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  • Writer's pictureDr. Luisa Bryce

Word to your mother: The best gift your teen can give without even knowing it

Mother’s Day is right around the corner and if there’s one holiday that deserves to be celebrated more than once a year, it’s this day. Moms make the world go round, and in my opinion, they’re often underappreciated. The job of being mom is a hefty role, and it’s common to feel overwhelmed by the umpteen daily responsibilities on your “to do” list. Not to mention you rarely get a vacation, and it often seems spouses and kids don’t have a clue how hard you work just to keep up with the laundry. When kiddos are young, little, and cute, this lack of awareness regarding how hard moms work is forgivable; expressing true gratitude is beyond a child’s concrete reasoning, so we let ungracious (or maybe oblivious) attitudes slide. We chalk it all up to being an innocent child without a worry or a care. Now teenagers, they should know better, right? Um… not really. Being a teenager involves being in a place of limbo where one is not a child nor an adult, but rather, some weird, in-between conglomerate of a person. Teens may look like adults, but their brains are still functioning without full executive capacity, so teenage decisions can be quite childlike. However, that doesn’t change the fact that we want our teens to be appreciative and gracious. So how do we teach this so they actually get it?

Relationships between moms and teens (especially daughters) often go downhill once a child hits adolescence. One minute your daughter is an adorable ten-year-old, all elbows and knees, with a heart of gold and a conscious that will still do what you say (most of the time), while the next minute your little girl has turned into a complete stranger who can’t seem to be bothered by her mom. Unless of course you take her phone away and she can’t text her friends. That will get her to pay attention to her mom. My point here is that as kids approach adolescence, their interactions with parents tend to be focused increasingly around how to gain independence. Teens are constantly testing the limits to figure out how much they can get away with, so conversations with parents are largely based around what is and what is not acceptable. Meaningful conversation is often lost at the price of arguing over curfew or fighting about whether a “C” is an acceptable Social Studies grade. The bottom line is this: If you’re not having meaningful conversations with your teen, your relationship with him or her will suffer.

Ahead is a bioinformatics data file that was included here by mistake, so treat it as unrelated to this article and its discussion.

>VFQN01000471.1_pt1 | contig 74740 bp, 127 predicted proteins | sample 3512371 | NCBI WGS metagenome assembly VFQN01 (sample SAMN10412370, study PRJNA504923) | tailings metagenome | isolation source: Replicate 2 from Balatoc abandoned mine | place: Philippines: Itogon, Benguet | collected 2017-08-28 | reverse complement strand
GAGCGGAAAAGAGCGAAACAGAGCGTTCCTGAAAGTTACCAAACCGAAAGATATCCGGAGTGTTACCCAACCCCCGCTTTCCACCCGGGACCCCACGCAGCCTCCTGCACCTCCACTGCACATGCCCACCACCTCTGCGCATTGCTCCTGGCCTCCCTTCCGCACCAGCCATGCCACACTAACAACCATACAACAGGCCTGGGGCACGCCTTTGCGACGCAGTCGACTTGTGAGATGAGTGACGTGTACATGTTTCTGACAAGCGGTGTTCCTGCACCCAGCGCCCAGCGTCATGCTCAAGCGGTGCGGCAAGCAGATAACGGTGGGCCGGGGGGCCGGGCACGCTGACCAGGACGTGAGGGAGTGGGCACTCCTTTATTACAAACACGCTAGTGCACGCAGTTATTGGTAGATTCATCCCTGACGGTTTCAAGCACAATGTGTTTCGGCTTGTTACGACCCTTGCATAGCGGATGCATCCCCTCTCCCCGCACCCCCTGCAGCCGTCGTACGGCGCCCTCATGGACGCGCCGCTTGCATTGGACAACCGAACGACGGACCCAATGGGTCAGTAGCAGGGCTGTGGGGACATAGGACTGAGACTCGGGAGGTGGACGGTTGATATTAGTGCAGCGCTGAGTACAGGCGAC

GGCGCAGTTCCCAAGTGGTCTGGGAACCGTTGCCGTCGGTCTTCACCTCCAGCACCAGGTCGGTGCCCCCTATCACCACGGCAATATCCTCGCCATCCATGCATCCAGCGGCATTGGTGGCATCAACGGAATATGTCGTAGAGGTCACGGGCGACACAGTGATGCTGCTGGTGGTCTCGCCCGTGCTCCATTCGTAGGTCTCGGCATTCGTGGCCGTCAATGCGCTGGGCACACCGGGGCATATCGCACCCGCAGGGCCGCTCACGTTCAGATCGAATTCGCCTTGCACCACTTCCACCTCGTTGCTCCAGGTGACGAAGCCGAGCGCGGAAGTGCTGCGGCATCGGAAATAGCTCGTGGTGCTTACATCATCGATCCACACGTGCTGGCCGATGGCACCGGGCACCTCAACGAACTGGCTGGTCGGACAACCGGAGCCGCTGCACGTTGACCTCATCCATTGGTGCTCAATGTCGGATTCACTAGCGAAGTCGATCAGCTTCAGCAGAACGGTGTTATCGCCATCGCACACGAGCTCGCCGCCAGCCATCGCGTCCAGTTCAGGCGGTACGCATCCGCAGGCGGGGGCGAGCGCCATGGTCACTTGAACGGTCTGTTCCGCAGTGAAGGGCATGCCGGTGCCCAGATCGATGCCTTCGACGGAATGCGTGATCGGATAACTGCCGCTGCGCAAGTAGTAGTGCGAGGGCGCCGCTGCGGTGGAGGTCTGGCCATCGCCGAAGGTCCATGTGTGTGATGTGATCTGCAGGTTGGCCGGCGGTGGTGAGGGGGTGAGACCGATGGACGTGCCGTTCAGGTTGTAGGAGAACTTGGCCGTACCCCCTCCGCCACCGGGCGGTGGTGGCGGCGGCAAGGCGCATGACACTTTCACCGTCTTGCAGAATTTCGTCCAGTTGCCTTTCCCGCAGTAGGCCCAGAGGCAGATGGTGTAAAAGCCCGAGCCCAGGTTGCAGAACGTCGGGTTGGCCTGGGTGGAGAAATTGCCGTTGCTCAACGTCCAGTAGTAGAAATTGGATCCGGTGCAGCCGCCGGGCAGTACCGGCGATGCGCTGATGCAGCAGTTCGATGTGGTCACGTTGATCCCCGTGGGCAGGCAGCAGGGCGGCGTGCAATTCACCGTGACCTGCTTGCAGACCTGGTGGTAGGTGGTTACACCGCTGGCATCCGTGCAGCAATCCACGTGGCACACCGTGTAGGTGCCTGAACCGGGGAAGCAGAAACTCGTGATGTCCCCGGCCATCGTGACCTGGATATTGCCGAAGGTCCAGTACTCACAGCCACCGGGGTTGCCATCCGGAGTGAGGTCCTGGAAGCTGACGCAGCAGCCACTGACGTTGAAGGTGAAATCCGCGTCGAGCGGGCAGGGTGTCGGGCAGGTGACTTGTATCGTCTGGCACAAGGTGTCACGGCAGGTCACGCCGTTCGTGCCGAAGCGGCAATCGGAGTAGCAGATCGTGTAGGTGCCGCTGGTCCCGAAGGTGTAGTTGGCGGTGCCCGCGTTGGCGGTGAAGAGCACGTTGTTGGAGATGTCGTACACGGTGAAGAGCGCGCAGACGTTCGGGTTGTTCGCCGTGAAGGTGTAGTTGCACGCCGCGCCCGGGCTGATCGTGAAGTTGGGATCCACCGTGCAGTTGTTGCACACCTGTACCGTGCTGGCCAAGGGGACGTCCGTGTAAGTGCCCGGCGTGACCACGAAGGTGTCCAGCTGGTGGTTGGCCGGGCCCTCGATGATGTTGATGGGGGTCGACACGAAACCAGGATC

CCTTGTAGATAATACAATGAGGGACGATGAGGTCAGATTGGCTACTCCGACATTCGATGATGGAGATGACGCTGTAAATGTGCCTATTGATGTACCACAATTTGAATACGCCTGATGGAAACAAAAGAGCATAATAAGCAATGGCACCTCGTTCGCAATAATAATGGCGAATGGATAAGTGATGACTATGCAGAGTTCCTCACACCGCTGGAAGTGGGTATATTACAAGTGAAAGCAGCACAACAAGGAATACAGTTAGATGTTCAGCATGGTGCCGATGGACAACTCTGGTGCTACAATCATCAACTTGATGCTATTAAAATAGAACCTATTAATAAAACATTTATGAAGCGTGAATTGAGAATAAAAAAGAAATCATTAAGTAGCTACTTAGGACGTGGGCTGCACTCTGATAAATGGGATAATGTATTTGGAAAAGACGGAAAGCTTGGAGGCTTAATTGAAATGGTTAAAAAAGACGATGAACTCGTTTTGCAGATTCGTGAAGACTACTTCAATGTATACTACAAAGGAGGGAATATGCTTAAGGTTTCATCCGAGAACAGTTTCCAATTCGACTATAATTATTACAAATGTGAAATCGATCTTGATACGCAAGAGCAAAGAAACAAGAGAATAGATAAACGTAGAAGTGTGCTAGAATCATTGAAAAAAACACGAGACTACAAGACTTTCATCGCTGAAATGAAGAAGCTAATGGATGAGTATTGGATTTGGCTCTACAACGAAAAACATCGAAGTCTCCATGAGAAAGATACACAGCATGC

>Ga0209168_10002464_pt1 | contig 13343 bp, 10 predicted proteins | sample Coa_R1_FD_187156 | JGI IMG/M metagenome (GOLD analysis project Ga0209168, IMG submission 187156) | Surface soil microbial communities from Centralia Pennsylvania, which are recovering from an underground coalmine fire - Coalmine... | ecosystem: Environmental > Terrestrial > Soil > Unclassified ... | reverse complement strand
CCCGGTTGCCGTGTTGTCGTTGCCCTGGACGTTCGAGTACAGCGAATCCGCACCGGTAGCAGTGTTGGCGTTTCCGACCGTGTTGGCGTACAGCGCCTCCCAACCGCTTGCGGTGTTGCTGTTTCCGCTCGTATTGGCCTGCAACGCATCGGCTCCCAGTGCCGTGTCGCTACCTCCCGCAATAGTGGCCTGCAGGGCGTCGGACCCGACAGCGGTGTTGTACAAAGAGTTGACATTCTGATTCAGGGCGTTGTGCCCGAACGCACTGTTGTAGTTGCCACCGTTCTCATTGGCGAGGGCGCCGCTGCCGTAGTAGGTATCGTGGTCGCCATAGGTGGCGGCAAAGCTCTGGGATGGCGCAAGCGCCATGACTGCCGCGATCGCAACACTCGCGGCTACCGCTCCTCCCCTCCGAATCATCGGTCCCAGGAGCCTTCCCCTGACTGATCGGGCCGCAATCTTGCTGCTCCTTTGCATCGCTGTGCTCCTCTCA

I’ve been working with parents and teens for over a decade. A common problem I often help moms and teenagers with is disconnect in the parent/teen relationship. The conversation between a mom and her teen usually goes something like this when I first meet with them:

Mom: “I just feel like my daughter and I have grown apart.” We used to be so close and now all we do is argue.”

Daughter: “Yeah, what my mom says is true. We argue all the time because she’s always telling me I can’t do stuff. She’s so mean.”

There’s no way of skirting around setting limits with your teen. However, if that’s the only interaction you’re having with your son or daughter, they probably will think you’re mean. The recommendation I usually give when moms come to me with this type of concern involves prescribing quality time. Quality Time is spending 30 minutes a few times a week with just Mom and Teen. No T.V. watching, no video games… I’m talking face-to-face interaction without electronics. Go for a walk, play a board game, or plan a picnic together. And agree not to discuss rules or limits. Prescribed quality time enables Mom and Teen to reconnect with each other while taking contentious topics off the table. As a mom, it gives you the opportunity to get to know the young adult your son or daughter is becoming, and it gives your son or daughter a chance to know Mom as more than just a “mean” person.

Sometimes a mom will say to me, “I can’t do anything fun with my daughter because she’s grounded and she hasn’t earned it.” I always explain to parents that the activity done together during quality time doesn’t have to be fancy or expensive. However, spending time with Mom should not be something your teen has to earn. Strengthening the mother-teen relationship should NEVER be contingent on your son or daughter’s behavior because the parent-child relationship is one of unconditional, never-ending love. As a mom, you want your teen to feel close to you and enjoy spending time with you, despite his or her behavior. And chances are, if you have a good relationship with your teen, the arguing will decrease dramatically.

So I know Mother’s Day is supposed to be all about moms. But believe me, if you, as a mom, make an effort to spend quality time with your teen, you’ll be reinforcing lessons of appreciation and gratitude. Your relationship with your teenage son or daughter will improve because of it, and this is truly the best Mother’s Day gift your teen can give you without even knowing it.



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